Needs and would-like's

Preface: This post makes me feel a little selfish, but many of our family and friends want to help and have asked for specifics on what we need for the little dude. Now that we've spent a little more time with him and have done our first overnight (that was successful, I might add!), we know more about what we need. So for those of you who have asked--here's our more specific list of needs and would-like's to help make the transition to our home a little more smooth for the little guy:

  • Little kid medicine stuff (we had to give him some liquid allergy medicine this weekend, and he was insistent that our Pampered Chef teaspoon was not what we should be using to give him his medicine)--thermometer, medicine spoons, etc.
  • We have started a small collection of clothes thanks to some awesome friends, but we could always use more. He currently wears a 4T. Pajamas, athletic shorts, socks, underwear, church clothes, etc. would all be nice. 
  • Shoes--he wears a size 10 right now.
  • An outdoor storage system for all of our outdoor toys. We have become "those" people--the ones who leave their kid's baseballs, bats, buckets, trucks, etc. scattered throughout the lawn. 
  • Toys--he LOVES, LOVES, LOVES firetrucks, police cars, and motorcycles. He was also smitten with the play tool set that we saw at Target. He's a big Spiderman fan as well.
  • Games/puzzles/tactile learning games--this kid is brilliant. He can put together a 48 piece puzzle in no time. He loves problem solving, tactile games. 
  • Boy books--have I mentioned how heartbroken I am that he's not a fan of reading? I won't give up hope here. Boy books about trucks, superheros, gross things, etc. would be fantastic. 
  • Bath stuff--toys, towels, wash cloths (we actually only have two wash cloths...is that weird?!), etc.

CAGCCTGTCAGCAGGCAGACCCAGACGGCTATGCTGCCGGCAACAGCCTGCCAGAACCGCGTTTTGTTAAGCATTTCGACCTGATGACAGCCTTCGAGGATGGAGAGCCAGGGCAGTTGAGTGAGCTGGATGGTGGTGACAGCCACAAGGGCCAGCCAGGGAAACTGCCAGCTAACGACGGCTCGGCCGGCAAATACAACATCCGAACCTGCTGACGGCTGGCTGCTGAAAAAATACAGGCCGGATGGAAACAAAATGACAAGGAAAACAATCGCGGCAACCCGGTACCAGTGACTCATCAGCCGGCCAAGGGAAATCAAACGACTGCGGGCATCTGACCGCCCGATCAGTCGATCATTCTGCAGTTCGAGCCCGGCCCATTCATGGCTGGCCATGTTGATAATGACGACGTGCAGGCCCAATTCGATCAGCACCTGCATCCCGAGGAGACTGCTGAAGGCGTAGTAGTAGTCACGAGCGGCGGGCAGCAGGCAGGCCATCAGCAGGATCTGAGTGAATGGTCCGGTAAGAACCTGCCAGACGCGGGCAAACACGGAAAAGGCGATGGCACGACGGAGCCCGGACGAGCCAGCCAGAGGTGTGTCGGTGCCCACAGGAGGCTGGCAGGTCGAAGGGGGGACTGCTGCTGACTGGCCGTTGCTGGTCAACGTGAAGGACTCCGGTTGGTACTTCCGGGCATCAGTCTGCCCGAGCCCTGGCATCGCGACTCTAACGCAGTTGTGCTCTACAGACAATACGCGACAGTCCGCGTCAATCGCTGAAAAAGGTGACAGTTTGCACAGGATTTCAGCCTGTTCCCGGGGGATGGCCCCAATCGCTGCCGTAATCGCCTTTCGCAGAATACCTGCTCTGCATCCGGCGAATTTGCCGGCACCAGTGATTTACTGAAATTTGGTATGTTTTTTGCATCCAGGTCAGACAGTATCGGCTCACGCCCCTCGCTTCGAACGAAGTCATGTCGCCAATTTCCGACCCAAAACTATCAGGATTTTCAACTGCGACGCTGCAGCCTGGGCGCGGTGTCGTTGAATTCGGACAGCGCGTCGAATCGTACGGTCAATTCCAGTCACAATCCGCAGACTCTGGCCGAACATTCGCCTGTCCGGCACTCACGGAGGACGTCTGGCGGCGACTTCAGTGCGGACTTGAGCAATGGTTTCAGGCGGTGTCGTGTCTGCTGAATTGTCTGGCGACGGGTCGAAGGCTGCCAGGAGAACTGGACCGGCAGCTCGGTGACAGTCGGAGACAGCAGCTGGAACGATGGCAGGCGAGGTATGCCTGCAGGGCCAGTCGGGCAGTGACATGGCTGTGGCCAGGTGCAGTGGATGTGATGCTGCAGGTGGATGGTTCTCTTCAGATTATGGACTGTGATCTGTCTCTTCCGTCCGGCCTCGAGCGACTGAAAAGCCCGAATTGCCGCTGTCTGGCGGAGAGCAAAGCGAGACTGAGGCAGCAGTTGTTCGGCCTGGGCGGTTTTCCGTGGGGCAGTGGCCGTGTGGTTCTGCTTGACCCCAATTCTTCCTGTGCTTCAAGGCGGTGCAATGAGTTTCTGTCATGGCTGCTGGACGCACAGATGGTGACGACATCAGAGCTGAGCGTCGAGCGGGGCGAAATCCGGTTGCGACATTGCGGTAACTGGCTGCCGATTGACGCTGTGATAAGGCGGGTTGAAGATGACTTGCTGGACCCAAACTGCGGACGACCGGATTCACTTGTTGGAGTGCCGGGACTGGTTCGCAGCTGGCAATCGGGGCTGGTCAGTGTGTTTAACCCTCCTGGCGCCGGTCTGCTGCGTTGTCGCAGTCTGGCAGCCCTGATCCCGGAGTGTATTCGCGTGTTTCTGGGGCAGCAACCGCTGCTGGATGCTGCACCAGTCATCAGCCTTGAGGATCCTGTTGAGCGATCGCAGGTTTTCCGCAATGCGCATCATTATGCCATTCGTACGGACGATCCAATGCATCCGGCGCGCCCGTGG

• Clock for his room--he's very into knowing what time it is. 
  • Kitchen stuff--Plates with a lip around the edge; the plates without the lip don't work well for him. Most of the food usually ends up in his lap or in Sampson's mouth. We have enough cups (thanks to the Nebesniaks and Valentis!), and he has one Camelbak bottle that he loves, but another water bottle might be nice. 
  • Inflatable pool--he's a bit freaked out by water right now, so we thought this might help ease his fears. 
  • A slip and slide--really, this is more for me than him.
  • Movies -- examples such as Veggie Tales, SpongeBob, Dora, Thomas the Train
I think this is about all for now.  Again, we are not too good to receive hand-me-downs, garage sale items, etc! Hopefully we'll get a chance to introduce him to many of you in the next few weeks! Thanks to those of you who have helped us so far through prayer, kind words, or by buying stuff for us. We appreciate it! 


The joy of making music

This weekend I spent some much needed time with friends at the Flatwater Music Festival in Hastings. Three years ago I stumbled upon this festival when I saw a flier advertising it at the Back Alley Bakery (quite possibly the best bakery in central Nebraska). For two years I attended as a festival goer, enjoying the music and local artists. This year was different because the band I used to sing in when we lived in Ogallala got a chance to open up the festival and play on Friday night.